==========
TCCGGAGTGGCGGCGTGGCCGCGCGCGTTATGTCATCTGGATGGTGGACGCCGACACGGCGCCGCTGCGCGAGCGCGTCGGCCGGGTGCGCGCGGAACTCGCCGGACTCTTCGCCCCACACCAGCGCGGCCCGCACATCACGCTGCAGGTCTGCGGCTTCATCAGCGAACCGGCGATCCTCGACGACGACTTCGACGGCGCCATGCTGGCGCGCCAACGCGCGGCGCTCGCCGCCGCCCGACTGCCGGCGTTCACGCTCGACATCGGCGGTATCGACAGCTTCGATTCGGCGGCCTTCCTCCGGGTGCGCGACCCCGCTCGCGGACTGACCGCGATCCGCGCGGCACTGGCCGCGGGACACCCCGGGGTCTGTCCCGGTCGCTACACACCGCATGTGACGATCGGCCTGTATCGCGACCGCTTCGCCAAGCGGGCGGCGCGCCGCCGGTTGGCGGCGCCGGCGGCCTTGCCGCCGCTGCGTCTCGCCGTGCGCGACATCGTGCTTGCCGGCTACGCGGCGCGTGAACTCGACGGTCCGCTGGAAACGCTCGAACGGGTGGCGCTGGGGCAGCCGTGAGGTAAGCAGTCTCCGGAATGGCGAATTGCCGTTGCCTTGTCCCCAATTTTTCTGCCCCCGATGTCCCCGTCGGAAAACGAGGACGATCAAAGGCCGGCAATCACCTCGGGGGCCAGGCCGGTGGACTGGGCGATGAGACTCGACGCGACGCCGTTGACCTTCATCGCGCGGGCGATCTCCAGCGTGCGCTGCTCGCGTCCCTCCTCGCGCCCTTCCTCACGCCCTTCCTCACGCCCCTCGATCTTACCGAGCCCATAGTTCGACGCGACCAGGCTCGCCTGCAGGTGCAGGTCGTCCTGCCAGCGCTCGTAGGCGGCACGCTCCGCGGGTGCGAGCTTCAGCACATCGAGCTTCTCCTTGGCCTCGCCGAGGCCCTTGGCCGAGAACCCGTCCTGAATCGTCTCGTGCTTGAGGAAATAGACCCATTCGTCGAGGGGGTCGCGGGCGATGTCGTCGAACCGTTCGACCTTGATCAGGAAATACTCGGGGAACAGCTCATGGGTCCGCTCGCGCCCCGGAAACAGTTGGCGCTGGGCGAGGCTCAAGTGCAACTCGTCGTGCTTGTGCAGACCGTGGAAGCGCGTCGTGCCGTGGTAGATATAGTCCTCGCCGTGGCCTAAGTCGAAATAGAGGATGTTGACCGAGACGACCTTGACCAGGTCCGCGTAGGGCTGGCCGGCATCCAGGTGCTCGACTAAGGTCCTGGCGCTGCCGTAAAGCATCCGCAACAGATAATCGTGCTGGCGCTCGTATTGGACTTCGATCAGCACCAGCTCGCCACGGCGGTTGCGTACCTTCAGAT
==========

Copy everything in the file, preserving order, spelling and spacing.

TCCGGAGTGGCGGCGTGGCCGCGCGCGTTATGTCATCTGGATGGTGGACGCCGACACGGCGCCGCTGCGCGAGCGCGTCGGCCGGGTGCGCGCGGAACTCGCCGGACTCTTCGCCCCACACCAGCGCGGCCCGCACATCACGCTGCAGGTCTGCGGCTTCATCAGCGAACCGGCGATCCTCGACGACGACTTCGACGGCGCCATGCTGGCGCGCCAACGCGCGGCGCTCGCCGCCGCCCGACTGCCGGCGTTCACGCTCGACATCGGCGGTATCGACAGCTTCGATTCGGCGGCCTTCCTCCGGGTGCGCGACCCCGCTCGCGGACTGACCGCGATCCGCGCGGCACTGGCCGCGGGACACCCCGGGGTCTGTCCCGGTCGCTACACACCGCATGTGACGATCGGCCTGTATCGCGACCGCTTCGCCAAGCGGGCGGCGCGCCGCCGGTTGGCGGCGCCGGCGGCCTTGCCGCCGCTGCGTCTCGCCGTGCGCGACATCGTGCTTGCCGGCTACGCGGCGCGTGAACTCGACGGTCCGCTGGAAACGCTCGAACGGGTGGCGCTGGGGCAGCCGTGAGGTAAGCAGTCTCCGGAATGGCGAATTGCCGTTGCCTTGTCCCCAATTTTTCTGCCCCCGATGTCCCCGTCGGAAAACGAGGACGATCAAAGGCCGGCAATCACCTCGGGGGCCAGGCCGGTGGACTGGGCGATGAGACTCGACGCGACGCCGTTGACCTTCATCGCGCGGGCGATCTCCAGCGTGCGCTGCTCGCGTCCCTCCTCGCGCCCTTCCTCACGCCCTTCCTCACGCCCCTCGATCTTACCGAGCCCATAGTTCGACGCGACCAGGCTCGCCTGCAGGTGCAGGTCGTCCTGCCAGCGCTCGTAGGCGGCACGCTCCGCGGGTGCGAGCTTCAGCACATCGAGCTTCTCCTTGGCCTCGCCGAGGCCCTTGGCCGAGAACCCGTCCTGAATCGTCTCGTGCTTGAGGAAATAGACCCATTCGTCGAGGGGGTCGCGGGCGATGTCGTCGAACCGTTCGACCTTGATCAGGAAATACTCGGGGAACAGCTCATGGGTCCGCTCGCGCCCCGGAAACAGTTGGCGCTGGGCGAGGCTCAAGTGCAACTCGTCGTGCTTGTGCAGACCGTGGAAGCGCGTCGTGCCGTGGTAGATATAGTCCTCGCCGTGGCCTAAGTCGAAATAGAGGATGTTGACCGAGACGACCTTGACCAGGTCCGCGTAGGGCTGGCCGGCATCCAGGTGCTCGACTAAGGTCCTGGCGCTGCCGTAAAGCATCCGCAACAGATAATCGTGCTGGCGCTCGTATTGGACTTCGATCAGCACCAGCTCGCCACGGCGGTTGCGTACCTTCAGAT